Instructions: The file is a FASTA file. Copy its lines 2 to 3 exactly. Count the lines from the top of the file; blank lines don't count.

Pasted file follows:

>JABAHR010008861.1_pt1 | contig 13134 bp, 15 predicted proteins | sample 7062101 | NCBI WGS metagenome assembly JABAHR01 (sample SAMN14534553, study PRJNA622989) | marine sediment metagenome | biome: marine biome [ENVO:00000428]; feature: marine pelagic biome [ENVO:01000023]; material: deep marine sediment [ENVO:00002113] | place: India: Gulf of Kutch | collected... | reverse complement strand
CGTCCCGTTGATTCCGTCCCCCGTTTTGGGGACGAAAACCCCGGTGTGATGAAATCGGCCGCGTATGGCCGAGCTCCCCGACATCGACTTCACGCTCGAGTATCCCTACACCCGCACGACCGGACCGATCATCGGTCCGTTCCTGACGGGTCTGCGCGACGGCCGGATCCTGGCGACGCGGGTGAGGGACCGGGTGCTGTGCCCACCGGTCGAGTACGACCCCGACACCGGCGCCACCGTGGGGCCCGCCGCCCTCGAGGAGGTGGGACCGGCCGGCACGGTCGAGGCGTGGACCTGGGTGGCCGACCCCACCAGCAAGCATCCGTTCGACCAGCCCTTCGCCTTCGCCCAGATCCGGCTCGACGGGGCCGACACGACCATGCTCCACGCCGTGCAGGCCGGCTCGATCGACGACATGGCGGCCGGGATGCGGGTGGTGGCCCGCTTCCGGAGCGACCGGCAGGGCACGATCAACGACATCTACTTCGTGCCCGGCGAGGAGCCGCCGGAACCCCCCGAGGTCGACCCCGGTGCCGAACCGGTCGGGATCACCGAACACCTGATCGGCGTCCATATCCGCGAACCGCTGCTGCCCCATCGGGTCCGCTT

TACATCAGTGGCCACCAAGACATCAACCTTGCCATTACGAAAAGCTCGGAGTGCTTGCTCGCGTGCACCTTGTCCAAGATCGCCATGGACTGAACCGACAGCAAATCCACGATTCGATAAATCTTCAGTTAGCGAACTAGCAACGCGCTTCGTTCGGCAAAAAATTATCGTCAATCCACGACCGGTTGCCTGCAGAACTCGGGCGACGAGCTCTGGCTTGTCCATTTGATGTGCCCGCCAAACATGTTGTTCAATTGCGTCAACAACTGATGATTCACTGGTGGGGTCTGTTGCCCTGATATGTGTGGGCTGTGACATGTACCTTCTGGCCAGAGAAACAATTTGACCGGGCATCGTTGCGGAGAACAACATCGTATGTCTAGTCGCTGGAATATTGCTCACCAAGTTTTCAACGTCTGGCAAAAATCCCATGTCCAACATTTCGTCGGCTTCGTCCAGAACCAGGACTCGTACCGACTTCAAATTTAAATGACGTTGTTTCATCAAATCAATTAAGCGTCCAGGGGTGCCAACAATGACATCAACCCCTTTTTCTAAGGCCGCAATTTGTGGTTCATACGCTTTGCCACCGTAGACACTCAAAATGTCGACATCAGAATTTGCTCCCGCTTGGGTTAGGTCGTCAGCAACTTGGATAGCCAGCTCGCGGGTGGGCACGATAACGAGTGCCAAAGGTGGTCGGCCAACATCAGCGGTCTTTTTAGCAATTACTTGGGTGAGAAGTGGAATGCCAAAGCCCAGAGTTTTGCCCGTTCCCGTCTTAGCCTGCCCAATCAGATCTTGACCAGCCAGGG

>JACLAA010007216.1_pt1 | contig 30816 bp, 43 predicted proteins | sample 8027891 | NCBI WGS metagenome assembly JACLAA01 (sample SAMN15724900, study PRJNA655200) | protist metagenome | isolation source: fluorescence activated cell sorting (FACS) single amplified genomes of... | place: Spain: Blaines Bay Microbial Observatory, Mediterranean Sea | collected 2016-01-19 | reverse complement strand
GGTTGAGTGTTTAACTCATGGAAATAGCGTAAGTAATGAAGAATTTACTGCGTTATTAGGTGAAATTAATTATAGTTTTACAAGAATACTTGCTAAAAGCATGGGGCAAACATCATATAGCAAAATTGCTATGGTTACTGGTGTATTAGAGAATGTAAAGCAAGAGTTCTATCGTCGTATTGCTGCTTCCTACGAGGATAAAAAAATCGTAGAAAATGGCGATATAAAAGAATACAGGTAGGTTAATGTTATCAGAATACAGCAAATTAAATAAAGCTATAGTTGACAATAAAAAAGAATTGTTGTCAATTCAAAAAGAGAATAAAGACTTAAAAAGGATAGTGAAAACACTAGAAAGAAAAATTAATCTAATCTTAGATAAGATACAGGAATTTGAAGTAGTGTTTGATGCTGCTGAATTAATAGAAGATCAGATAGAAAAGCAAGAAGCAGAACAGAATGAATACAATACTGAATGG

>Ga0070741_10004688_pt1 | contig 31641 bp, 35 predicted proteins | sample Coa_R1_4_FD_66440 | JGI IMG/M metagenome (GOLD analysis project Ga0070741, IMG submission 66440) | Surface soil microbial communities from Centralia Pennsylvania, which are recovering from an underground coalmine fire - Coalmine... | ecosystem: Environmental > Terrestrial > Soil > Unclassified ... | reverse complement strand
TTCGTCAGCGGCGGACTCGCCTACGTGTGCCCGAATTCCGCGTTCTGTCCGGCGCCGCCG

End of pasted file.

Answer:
CGTCCCGTTGATTCCGTCCCCCGTTTTGGGGACGAAAACCCCGGTGTGATGAAATCGGCCGCGTATGGCCGAGCTCCCCGACATCGACTTCACGCTCGAGTATCCCTACACCCGCACGACCGGACCGATCATCGGTCCGTTCCTGACGGGTCTGCGCGACGGCCGGATCCTGGCGACGCGGGTGAGGGACCGGGTGCTGTGCCCACCGGTCGAGTACGACCCCGACACCGGCGCCACCGTGGGGCCCGCCGCCCTCGAGGAGGTGGGACCGGCCGGCACGGTCGAGGCGTGGACCTGGGTGGCCGACCCCACCAGCAAGCATCCGTTCGACCAGCCCTTCGCCTTCGCCCAGATCCGGCTCGACGGGGCCGACACGACCATGCTCCACGCCGTGCAGGCCGGCTCGATCGACGACATGGCGGCCGGGATGCGGGTGGTGGCCCGCTTCCGGAGCGACCGGCAGGGCACGATCAACGACATCTACTTCGTGCCCGGCGAGGAGCCGCCGGAACCCCCCGAGGTCGACCCCGGTGCCGAACCGGTCGGGATCACCGAACACCTGATCGGCGTCCATATCCGCGAACCGCTGCTGCCCCATCGGGTCCGCTT

TACATCAGTGGCCACCAAGACATCAACCTTGCCATTACGAAAAGCTCGGAGTGCTTGCTCGCGTGCACCTTGTCCAAGATCGCCATGGACTGAACCGACAGCAAATCCACGATTCGATAAATCTTCAGTTAGCGAACTAGCAACGCGCTTCGTTCGGCAAAAAATTATCGTCAATCCACGACCGGTTGCCTGCAGAACTCGGGCGACGAGCTCTGGCTTGTCCATTTGATGTGCCCGCCAAACATGTTGTTCAATTGCGTCAACAACTGATGATTCACTGGTGGGGTCTGTTGCCCTGATATGTGTGGGCTGTGACATGTACCTTCTGGCCAGAGAAACAATTTGACCGGGCATCGTTGCGGAGAACAACATCGTATGTCTAGTCGCTGGAATATTGCTCACCAAGTTTTCAACGTCTGGCAAAAATCCCATGTCCAACATTTCGTCGGCTTCGTCCAGAACCAGGACTCGTACCGACTTCAAATTTAAATGACGTTGTTTCATCAAATCAATTAAGCGTCCAGGGGTGCCAACAATGACATCAACCCCTTTTTCTAAGGCCGCAATTTGTGGTTCATACGCTTTGCCACCGTAGACACTCAAAATGTCGACATCAGAATTTGCTCCCGCTTGGGTTAGGTCGTCAGCAACTTGGATAGCCAGCTCGCGGGTGGGCACGATAACGAGTGCCAAAGGTGGTCGGCCAACATCAGCGGTCTTTTTAGCAATTACTTGGGTGAGAAGTGGAATGCCAAAGCCCAGAGTTTTGCCCGTTCCCGTCTTAGCCTGCCCAATCAGATCTTGACCAGCCAGGG